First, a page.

Undeterred, the state legislature tried again in 2018 and passed AB 3080, which prohibited an employer from requiring an employee to waive a judicial forum as a condition of employment. Text of AB 3080, 2017–18 Cal. Leg., Reg. Sess. (2018). Governor Brown exercised his veto power again, explaining that AB 3080 “plainly violates federal law.” Governor’s Veto Message for AB 3080, 2017–18 Cal. Leg., Reg. Sess. (2018). Governor Brown cited the “clear” direction from the United States Supreme Court in Imburgia, 136 S. Ct. at 468, and Kindred Nursing, 137 S. Ct. at 1428.

Twice-vetoed but still undeterred, the California Assembly introduced AB 51 in December 2018. This bill, now before us, took the same approach as the vetoed AB 3080: instead of barring enforcement of arbitration agreements offered as a condition of employment, it instead penalized the formation or attempted formation of such agreements. Text of AB 51, 2019–20 Cal. Leg., Reg. Sess. (2019); see also Cal. Lab. Code §§ 432.6(a)–(c), 433. While it prohibited an employer from requiring an applicant for employment to enter an arbitration agreement, it provided that an executed arbitration agreement was nevertheless enforceable. See Cal. Lab. Code § 432.6(a)–(b), (f). ***

California’s new governor, Gavin Newsom, signed the bill into law, even though AB 51 was identical in many respects to vetoed AB 3080. See id. at 9.

II

A

The California legislature developed AB 51 with the focused intent of opposing arbitration and sidestepping the FAA’s preemptive sweep by penalizing the formation, or attempted formation, of disfavored arbitration agreements but not interfering with the enforcement of such agreements.

Specifically, under Section 432.6 of the California Labor Code, an employer “shall not, as a condition of employment … require any applicant for employment or any employee to waive any right, forum, or procedure for a violation of the California Fair Employment and Housing Act [(FEHA)]” or the California Labor Code, “including the right to file and pursue a civil action or a complaint with … any court.” Cal. Lab. Code § 432.6(a). Thus, employers may not require employees to sign a standard employment contract that includes an arbitration provision, even if the contract includes a voluntary opt-out clause. See Cal. Lab. Code § 432.6(c). Moreover, an employer cannot refuse to hire a prospective employee who declines to enter into an arbitration agreement or otherwise “threaten, retaliate or discriminate against” such an employee. Cal. Lab. Code § 432.6(b). Violating Section 432.6 amounts to an “unlawful employment practice” for which aggrieved employees and the state may bring civil suits against employers. See Cal. Gov’t Code §§ 12953, 12960. Violating Section 432.6 also constitutes a criminal offense. See Cal. Lab. Code § 433. Should the employee sign such an employment contract, however, the arbitration agreement it contains is perfectly enforceable because Section 432.6(f) provides that “[n]othing in this section is intended to invalidate a written arbitration agreement that is otherwise enforceable under the Federal Arbitration Act.” Cal. Lab. Code § 432.6(f).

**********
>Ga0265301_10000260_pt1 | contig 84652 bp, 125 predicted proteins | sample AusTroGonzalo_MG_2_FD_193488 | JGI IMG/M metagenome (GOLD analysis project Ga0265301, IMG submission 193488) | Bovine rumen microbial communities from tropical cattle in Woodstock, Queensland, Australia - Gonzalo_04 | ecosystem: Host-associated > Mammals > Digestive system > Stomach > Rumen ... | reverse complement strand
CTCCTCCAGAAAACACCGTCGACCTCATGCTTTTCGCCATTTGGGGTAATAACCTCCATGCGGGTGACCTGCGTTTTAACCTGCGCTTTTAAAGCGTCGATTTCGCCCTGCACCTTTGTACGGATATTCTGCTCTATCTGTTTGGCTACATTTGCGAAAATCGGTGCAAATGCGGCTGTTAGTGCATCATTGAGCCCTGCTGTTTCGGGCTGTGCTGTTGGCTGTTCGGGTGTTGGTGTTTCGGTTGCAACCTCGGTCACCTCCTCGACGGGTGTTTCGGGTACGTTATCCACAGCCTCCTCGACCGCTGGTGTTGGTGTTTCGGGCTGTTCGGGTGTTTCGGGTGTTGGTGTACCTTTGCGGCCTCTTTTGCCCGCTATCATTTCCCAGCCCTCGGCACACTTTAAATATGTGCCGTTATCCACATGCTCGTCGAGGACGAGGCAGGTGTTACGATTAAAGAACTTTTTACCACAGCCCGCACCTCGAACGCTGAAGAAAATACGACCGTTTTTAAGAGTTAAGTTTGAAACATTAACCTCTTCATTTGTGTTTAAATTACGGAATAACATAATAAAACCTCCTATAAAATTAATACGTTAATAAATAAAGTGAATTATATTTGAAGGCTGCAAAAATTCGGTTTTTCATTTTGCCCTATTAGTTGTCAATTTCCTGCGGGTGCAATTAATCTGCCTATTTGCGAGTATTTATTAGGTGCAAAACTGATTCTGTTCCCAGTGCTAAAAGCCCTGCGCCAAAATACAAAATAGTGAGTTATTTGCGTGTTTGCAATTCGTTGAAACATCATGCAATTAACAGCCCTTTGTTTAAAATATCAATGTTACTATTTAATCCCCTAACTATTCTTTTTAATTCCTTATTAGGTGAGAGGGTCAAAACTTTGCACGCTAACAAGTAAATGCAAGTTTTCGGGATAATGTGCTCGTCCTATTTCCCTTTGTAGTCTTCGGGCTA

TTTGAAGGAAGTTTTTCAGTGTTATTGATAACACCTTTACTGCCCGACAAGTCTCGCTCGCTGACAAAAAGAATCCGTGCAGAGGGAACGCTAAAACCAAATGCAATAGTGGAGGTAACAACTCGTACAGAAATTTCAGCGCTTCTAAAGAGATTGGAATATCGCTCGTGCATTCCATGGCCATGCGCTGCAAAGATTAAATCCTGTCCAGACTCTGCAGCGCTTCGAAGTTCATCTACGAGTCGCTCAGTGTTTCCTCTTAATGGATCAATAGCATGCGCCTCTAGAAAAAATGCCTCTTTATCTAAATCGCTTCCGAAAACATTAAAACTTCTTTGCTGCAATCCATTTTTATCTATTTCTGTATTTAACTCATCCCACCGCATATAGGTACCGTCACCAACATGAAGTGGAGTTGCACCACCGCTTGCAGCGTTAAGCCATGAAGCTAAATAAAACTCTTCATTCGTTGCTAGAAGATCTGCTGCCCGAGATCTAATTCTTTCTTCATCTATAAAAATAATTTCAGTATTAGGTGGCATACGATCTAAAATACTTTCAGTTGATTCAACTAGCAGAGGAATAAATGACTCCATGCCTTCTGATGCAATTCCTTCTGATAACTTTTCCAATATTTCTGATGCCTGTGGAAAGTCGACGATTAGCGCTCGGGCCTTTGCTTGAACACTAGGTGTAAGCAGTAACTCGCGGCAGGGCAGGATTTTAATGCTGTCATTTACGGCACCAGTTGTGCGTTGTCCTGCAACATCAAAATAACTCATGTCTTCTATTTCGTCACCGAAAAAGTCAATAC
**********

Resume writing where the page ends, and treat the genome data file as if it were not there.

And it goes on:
In short, AB 51 criminalizes offering employees an agreement to arbitrate, even though the arbitration provision itself is lawful and enforceable once the agreement is executed. The question is, does this too-clever-by-half workaround actually escape preemption? The majority says it does, but this is clearly wrong: under Supreme Court precedent, Section 432.6 is entirely preempted by the FAA.

B

Although the Supreme Court has not addressed California’s specific legislative gimmick—criminalizing contract formation if it includes an arbitration provision—this is not surprising, given that California designed the gimmick to sidestep any existing Supreme Court precedents. But even so, the Supreme Court has made it clear that the FAA preempts this type of workaround, which is but the latest of the “great variety of devices and formulas” disfavoring arbitration. See Concepcion, 563 U.S. at 342 (cleaned up).

As a threshold matter, California’s circumvention exemplifies the exact sort of “ ‘hostility to arbitration’ that led Congress to enact the FAA.” Kindred Nursing, 137 S. Ct. at 1428 (quoting Concepcion, 563 U.S. at 339); see also Buckeye, 546 U.S. at 443. The Supreme Court has made clear that the FAA displaces not only state laws that discriminate on their face against arbitration, but also those that “covertly accomplish[ ] the same objective,” Kindred Nursing, 137 S. Ct. at 1426. Indeed, even if state laws are “generally applicable,” the FAA preempts them where “in practice they have a ‘disproportionate impact’ on arbitration.” Mortensen v. Bresnan Commc’ns, LLC, 722 F.3d 1151, 1159 (9th Cir. 2013) (quoting Concepcion, 563 U.S. at 341–342). AB 51 is the poster child for covertly discriminating against arbitration agreements and enacting a scheme that disproportionately burdens arbitration.